Next, your savings must be invested in a way that it grows faster than inflation and can be protected from serious mistakes. This is also difficult and comes down to the individual's ability to invest wisely. Anything more than a 10% return might not be a realistic expectation over the long term, and there are good reasons to suspect that number. All that is really happening here is that you are (1) working to create value which is provided to you in the form of dollars, and (2) attempting to exchange those dollars for some other commodity that will hold or gain value.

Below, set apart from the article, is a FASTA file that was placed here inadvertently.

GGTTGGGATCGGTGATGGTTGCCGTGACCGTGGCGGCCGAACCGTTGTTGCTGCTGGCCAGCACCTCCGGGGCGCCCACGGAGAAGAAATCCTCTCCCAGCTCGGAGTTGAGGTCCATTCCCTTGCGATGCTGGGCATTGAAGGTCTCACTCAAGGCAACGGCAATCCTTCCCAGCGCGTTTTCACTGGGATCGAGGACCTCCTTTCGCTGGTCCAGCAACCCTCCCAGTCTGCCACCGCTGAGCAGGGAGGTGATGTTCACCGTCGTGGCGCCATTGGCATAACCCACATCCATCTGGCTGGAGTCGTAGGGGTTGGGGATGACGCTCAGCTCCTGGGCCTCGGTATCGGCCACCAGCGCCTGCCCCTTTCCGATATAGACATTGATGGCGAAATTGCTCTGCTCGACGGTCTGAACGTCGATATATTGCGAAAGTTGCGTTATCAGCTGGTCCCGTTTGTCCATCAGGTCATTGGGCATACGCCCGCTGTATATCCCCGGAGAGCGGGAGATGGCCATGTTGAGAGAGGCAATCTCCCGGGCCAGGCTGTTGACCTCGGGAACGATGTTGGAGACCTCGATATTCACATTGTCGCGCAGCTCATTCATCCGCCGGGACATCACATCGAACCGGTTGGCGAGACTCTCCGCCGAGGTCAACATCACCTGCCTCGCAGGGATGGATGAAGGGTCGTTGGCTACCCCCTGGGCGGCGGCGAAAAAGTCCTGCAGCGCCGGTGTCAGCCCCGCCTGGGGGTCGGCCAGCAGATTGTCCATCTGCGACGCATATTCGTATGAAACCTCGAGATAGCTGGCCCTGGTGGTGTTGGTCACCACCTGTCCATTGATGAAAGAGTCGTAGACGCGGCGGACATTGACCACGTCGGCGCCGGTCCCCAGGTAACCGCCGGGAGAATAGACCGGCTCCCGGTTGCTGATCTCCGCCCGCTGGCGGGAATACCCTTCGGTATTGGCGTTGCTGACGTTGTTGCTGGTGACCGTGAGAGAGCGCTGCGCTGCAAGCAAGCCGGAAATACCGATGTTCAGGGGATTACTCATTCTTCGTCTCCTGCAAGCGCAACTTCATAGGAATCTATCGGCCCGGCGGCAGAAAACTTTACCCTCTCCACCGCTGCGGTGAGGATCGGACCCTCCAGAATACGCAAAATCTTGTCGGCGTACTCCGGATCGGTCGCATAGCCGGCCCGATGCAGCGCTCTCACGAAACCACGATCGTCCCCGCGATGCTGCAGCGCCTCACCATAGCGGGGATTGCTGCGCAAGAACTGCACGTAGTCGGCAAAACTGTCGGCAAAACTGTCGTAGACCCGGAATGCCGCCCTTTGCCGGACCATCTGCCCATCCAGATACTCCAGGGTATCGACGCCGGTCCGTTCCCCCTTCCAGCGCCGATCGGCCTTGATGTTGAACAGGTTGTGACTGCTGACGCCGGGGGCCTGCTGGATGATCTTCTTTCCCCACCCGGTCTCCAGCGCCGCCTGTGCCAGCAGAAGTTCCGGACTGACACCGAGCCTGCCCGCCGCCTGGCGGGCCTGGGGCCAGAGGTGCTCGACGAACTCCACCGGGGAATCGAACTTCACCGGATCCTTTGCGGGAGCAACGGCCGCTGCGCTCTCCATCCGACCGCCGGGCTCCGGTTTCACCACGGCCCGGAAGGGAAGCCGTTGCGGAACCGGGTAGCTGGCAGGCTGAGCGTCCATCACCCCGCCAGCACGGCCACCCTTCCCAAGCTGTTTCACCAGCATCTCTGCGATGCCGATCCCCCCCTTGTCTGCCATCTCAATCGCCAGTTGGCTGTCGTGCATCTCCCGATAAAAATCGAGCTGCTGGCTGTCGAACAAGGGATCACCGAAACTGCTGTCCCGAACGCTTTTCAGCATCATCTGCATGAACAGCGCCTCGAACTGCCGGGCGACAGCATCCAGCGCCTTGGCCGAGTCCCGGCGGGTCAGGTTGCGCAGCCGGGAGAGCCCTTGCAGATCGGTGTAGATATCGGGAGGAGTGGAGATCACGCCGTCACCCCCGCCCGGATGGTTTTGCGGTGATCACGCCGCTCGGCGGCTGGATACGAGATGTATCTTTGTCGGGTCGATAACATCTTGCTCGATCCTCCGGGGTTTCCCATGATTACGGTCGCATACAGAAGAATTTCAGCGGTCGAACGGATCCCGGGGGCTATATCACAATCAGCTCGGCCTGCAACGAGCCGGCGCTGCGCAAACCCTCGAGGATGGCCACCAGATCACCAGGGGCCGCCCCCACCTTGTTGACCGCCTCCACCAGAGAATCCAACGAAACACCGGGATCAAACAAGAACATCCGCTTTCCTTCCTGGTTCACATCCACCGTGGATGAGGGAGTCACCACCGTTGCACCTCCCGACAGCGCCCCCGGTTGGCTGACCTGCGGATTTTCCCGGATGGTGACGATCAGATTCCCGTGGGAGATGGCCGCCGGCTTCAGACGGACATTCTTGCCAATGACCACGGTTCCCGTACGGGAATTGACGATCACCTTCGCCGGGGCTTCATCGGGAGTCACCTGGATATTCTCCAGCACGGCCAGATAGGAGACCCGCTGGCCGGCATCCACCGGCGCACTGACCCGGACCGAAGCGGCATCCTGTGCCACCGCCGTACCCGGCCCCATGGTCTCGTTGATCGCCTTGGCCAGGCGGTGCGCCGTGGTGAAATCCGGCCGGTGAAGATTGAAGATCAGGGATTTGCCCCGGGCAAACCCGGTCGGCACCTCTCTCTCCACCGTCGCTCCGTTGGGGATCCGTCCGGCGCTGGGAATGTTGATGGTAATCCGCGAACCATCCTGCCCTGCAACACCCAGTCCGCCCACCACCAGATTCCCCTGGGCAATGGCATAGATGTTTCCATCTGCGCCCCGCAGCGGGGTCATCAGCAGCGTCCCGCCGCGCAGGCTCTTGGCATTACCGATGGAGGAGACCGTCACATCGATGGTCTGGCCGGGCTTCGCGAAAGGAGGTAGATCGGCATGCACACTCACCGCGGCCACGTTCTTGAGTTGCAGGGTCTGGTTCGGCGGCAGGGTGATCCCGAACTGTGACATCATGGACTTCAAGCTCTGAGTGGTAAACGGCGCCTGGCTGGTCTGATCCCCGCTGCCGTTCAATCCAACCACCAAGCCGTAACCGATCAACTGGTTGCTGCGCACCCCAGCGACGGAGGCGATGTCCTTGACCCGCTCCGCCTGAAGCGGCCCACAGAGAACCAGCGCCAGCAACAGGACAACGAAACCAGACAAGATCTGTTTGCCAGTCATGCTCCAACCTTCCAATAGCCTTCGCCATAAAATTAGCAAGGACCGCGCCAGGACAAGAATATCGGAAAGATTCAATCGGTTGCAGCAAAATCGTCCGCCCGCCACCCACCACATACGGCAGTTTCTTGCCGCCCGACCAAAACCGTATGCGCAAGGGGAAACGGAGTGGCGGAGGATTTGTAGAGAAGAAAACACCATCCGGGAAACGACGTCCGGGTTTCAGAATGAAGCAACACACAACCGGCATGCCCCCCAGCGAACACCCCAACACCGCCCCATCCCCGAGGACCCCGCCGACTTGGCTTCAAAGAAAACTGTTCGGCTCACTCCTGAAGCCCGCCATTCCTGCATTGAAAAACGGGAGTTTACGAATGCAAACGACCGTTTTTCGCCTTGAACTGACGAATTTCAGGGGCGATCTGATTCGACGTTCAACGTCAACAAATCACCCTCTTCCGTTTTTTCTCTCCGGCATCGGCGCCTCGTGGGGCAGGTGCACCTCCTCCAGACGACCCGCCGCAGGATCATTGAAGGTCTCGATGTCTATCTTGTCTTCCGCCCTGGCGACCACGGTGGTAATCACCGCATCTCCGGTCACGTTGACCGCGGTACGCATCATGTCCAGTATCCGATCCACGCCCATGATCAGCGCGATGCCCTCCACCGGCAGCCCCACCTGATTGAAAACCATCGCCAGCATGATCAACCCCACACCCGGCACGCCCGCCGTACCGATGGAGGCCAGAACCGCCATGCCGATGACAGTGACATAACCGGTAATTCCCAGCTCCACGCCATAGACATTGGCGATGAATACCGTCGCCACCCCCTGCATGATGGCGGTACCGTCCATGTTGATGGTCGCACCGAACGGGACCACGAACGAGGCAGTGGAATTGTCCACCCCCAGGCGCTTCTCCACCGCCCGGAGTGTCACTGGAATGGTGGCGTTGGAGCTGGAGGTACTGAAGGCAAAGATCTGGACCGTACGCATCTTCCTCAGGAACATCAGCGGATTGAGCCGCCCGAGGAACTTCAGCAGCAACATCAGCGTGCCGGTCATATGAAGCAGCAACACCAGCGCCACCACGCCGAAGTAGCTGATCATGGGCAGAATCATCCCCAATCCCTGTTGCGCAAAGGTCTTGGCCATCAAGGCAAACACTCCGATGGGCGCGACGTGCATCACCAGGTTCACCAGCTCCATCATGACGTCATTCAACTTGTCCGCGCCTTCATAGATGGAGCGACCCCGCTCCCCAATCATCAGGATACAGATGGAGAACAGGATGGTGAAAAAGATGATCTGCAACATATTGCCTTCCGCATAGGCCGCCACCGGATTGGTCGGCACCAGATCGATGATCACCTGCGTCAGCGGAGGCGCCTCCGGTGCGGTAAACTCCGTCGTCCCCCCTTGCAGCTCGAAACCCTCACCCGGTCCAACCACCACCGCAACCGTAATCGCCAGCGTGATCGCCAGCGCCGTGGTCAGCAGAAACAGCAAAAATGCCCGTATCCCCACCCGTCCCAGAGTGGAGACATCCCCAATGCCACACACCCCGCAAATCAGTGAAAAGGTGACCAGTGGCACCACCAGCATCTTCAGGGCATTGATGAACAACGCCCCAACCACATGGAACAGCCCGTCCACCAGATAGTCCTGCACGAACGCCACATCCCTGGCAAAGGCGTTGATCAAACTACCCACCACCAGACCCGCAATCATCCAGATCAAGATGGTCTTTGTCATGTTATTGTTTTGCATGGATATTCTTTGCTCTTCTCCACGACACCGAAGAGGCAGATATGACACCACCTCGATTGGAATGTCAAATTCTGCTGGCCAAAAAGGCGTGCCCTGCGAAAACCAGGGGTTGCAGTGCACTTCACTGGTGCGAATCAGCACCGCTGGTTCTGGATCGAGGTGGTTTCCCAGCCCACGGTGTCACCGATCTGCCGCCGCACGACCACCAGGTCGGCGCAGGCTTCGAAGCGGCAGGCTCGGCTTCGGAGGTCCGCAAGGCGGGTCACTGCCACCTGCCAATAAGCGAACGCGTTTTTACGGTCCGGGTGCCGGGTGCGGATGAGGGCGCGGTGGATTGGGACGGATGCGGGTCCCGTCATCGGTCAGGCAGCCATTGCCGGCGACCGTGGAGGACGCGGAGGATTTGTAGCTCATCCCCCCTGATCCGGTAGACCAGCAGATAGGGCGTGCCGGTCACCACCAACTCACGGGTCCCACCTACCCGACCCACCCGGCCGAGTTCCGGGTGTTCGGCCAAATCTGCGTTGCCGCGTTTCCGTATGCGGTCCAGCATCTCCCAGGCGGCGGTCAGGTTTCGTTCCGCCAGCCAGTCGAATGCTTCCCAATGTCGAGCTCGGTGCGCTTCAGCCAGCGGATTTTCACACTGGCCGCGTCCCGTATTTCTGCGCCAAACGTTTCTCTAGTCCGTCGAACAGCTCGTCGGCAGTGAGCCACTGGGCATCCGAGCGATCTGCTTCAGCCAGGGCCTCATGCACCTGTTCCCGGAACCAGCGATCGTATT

Some claim that stock market investments (index-type investing) are a sure thing over long periods, that one is almost assured a 10% return per year on average. But that just isn't true. The question to ask is "If I put $1000 into 'the market' for X years, how much will it be worth after adjusting for inflation?" The answer isn't always a happy one. If you don't account for inflation, your odds are pretty good at breaking even or better (averaging about 8% gains per year). But the picture is much less pleasant once inflation is included. Adjusted for inflation, the average DJIA growth over ten year periods dating back to 1928 is about 4% per year. On average, $1000 invested grew to ~$1500 over 10 years. But in many periods the growth was little, negative, or even resulted in a loss of over 50%. Things were a little less volatile for 20-year savings periods, but even that had a 20-year stretch from about 1954 through 1972 where $1000 invested lost net value over the following 20 years. The average gain was 3.8% per year. For a 30-year invested time window, the average gain went down to 2.3% per year, still with a ~20 year stretch of gains so small (or actual losses) that stock index investing would have been pretty painful. Since 1928 the general market has demonstrated average large cycles of about 40-years from peak to peak. If these cycles continue -- and they appear to be doing so -- we are actually entering the worst possible time for the amatuer investor to be making blind, long-term, index-based investments in the stock market. The situation may not improve significantly for the next ten years. (For this example I have not included dividends in the calculations.)